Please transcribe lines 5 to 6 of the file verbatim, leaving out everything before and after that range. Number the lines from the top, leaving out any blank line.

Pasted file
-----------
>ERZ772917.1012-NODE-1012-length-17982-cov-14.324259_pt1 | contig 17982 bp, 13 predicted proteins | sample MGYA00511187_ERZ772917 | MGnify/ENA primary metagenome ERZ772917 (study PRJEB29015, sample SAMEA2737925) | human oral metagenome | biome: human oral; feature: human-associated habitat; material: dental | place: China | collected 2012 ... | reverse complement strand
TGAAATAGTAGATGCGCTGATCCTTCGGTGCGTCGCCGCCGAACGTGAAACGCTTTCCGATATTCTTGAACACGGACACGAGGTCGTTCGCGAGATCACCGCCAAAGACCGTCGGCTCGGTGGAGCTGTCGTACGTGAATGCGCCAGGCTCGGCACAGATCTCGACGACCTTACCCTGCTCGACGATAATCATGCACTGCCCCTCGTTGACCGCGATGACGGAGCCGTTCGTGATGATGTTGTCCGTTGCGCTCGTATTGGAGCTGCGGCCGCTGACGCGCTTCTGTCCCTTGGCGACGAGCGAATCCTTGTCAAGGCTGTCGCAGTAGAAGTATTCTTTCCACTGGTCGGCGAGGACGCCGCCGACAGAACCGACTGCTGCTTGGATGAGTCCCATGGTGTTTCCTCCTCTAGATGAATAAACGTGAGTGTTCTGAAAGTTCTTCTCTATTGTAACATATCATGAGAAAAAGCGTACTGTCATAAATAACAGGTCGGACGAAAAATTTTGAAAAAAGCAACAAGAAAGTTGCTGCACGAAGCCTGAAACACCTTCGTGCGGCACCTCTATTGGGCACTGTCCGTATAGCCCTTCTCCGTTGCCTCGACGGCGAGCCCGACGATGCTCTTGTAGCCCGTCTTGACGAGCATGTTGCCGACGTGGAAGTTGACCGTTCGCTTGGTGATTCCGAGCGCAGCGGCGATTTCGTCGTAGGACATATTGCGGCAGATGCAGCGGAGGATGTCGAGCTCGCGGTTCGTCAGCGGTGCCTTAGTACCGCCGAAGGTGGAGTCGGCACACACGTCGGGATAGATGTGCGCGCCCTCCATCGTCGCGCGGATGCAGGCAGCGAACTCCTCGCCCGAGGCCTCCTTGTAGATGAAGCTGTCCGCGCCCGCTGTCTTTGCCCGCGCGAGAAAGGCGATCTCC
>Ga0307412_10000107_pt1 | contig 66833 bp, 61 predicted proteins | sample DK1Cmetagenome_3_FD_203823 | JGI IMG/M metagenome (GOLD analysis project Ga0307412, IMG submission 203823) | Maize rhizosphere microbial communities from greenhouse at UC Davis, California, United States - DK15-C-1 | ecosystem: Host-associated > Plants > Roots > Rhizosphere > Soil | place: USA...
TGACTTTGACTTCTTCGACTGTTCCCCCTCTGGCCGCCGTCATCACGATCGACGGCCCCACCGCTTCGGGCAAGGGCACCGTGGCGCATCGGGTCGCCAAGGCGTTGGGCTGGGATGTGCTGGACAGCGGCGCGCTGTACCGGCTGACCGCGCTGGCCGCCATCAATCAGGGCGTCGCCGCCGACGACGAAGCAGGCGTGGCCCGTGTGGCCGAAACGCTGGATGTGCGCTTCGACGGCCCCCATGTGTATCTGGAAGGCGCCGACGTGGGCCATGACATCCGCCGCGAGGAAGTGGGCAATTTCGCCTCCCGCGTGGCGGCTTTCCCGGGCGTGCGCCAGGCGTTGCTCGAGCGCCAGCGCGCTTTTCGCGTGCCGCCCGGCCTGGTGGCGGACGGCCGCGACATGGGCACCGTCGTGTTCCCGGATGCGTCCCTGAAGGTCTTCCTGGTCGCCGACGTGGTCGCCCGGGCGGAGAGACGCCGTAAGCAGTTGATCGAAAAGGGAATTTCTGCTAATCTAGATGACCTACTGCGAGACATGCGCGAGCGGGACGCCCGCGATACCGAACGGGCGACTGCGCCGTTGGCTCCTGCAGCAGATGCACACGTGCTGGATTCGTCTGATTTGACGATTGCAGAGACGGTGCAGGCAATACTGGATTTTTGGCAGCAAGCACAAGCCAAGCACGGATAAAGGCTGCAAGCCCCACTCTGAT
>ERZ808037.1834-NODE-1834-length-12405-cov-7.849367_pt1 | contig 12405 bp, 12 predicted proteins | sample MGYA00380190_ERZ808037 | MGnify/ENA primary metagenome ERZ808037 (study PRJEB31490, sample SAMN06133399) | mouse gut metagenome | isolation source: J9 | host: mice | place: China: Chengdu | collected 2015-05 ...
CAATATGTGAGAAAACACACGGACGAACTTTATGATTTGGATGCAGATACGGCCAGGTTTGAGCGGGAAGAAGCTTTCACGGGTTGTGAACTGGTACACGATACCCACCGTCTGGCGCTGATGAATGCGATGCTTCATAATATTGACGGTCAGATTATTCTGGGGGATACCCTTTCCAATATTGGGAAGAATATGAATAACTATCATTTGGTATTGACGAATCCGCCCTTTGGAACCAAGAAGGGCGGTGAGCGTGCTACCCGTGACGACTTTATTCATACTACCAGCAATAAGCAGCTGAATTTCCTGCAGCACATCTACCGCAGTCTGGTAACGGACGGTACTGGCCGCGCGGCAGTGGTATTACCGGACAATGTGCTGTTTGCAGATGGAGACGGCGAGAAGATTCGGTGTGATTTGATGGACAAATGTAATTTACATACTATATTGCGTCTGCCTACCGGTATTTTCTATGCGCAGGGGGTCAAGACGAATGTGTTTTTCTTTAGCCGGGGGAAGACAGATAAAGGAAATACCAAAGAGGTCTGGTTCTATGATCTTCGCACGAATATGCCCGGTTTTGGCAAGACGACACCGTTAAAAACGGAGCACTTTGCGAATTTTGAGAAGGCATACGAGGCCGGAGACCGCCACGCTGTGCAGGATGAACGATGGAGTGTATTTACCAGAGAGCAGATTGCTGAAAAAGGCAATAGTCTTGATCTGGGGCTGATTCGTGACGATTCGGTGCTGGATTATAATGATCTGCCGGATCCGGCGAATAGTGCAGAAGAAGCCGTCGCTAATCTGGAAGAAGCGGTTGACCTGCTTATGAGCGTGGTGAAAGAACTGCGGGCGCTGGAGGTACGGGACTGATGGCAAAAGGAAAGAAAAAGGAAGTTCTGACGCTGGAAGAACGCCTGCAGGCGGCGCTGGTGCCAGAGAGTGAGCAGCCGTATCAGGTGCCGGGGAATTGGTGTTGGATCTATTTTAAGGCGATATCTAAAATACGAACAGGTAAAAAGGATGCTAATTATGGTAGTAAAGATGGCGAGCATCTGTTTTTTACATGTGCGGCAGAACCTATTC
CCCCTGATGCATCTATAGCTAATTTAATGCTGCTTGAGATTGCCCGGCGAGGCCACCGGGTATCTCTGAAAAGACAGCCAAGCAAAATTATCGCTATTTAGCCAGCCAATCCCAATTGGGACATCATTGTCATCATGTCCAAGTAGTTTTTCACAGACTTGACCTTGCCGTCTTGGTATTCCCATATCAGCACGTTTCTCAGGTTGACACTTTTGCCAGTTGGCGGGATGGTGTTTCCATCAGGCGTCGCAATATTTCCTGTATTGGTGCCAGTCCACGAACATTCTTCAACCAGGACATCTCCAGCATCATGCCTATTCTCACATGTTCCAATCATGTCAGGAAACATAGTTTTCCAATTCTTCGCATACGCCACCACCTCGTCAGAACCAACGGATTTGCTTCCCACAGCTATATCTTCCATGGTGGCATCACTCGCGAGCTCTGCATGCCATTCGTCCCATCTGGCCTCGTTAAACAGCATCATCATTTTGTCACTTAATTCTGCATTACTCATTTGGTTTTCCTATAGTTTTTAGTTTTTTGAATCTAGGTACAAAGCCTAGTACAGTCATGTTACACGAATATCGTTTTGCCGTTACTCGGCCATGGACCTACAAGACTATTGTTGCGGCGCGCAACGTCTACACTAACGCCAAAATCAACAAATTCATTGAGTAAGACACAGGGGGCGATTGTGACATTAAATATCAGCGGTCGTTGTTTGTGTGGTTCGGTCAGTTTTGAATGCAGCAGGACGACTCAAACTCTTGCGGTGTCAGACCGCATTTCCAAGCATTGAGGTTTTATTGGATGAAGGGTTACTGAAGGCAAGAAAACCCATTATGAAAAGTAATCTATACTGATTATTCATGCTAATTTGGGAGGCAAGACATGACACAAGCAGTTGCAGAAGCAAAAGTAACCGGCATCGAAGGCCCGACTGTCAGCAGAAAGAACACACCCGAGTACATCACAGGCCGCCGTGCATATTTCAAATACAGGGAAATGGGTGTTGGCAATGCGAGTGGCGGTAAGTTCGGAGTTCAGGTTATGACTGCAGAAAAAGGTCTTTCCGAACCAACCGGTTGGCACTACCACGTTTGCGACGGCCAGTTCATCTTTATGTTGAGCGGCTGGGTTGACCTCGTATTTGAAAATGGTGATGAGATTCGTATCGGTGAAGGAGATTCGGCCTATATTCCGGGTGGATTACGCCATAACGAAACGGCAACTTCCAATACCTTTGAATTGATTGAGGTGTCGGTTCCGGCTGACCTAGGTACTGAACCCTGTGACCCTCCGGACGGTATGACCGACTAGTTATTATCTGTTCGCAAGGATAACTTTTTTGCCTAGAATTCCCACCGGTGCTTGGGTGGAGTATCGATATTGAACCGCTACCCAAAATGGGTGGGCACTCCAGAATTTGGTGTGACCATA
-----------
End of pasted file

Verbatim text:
>ERZ808037.1834-NODE-1834-length-12405-cov-7.849367_pt1 | contig 12405 bp, 12 predicted proteins | sample MGYA00380190_ERZ808037 | MGnify/ENA primary metagenome ERZ808037 (study PRJEB31490, sample SAMN06133399) | mouse gut metagenome | isolation source: J9 | host: mice | place: China: Chengdu | collected 2015-05 ...
CAATATGTGAGAAAACACACGGACGAACTTTATGATTTGGATGCAGATACGGCCAGGTTTGAGCGGGAAGAAGCTTTCACGGGTTGTGAACTGGTACACGATACCCACCGTCTGGCGCTGATGAATGCGATGCTTCATAATATTGACGGTCAGATTATTCTGGGGGATACCCTTTCCAATATTGGGAAGAATATGAATAACTATCATTTGGTATTGACGAATCCGCCCTTTGGAACCAAGAAGGGCGGTGAGCGTGCTACCCGTGACGACTTTATTCATACTACCAGCAATAAGCAGCTGAATTTCCTGCAGCACATCTACCGCAGTCTGGTAACGGACGGTACTGGCCGCGCGGCAGTGGTATTACCGGACAATGTGCTGTTTGCAGATGGAGACGGCGAGAAGATTCGGTGTGATTTGATGGACAAATGTAATTTACATACTATATTGCGTCTGCCTACCGGTATTTTCTATGCGCAGGGGGTCAAGACGAATGTGTTTTTCTTTAGCCGGGGGAAGACAGATAAAGGAAATACCAAAGAGGTCTGGTTCTATGATCTTCGCACGAATATGCCCGGTTTTGGCAAGACGACACCGTTAAAAACGGAGCACTTTGCGAATTTTGAGAAGGCATACGAGGCCGGAGACCGCCACGCTGTGCAGGATGAACGATGGAGTGTATTTACCAGAGAGCAGATTGCTGAAAAAGGCAATAGTCTTGATCTGGGGCTGATTCGTGACGATTCGGTGCTGGATTATAATGATCTGCCGGATCCGGCGAATAGTGCAGAAGAAGCCGTCGCTAATCTGGAAGAAGCGGTTGACCTGCTTATGAGCGTGGTGAAAGAACTGCGGGCGCTGGAGGTACGGGACTGATGGCAAAAGGAAAGAAAAAGGAAGTTCTGACGCTGGAAGAACGCCTGCAGGCGGCGCTGGTGCCAGAGAGTGAGCAGCCGTATCAGGTGCCGGGGAATTGGTGTTGGATCTATTTTAAGGCGATATCTAAAATACGAACAGGTAAAAAGGATGCTAATTATGGTAGTAAAGATGGCGAGCATCTGTTTTTTACATGTGCGGCAGAACCTATTC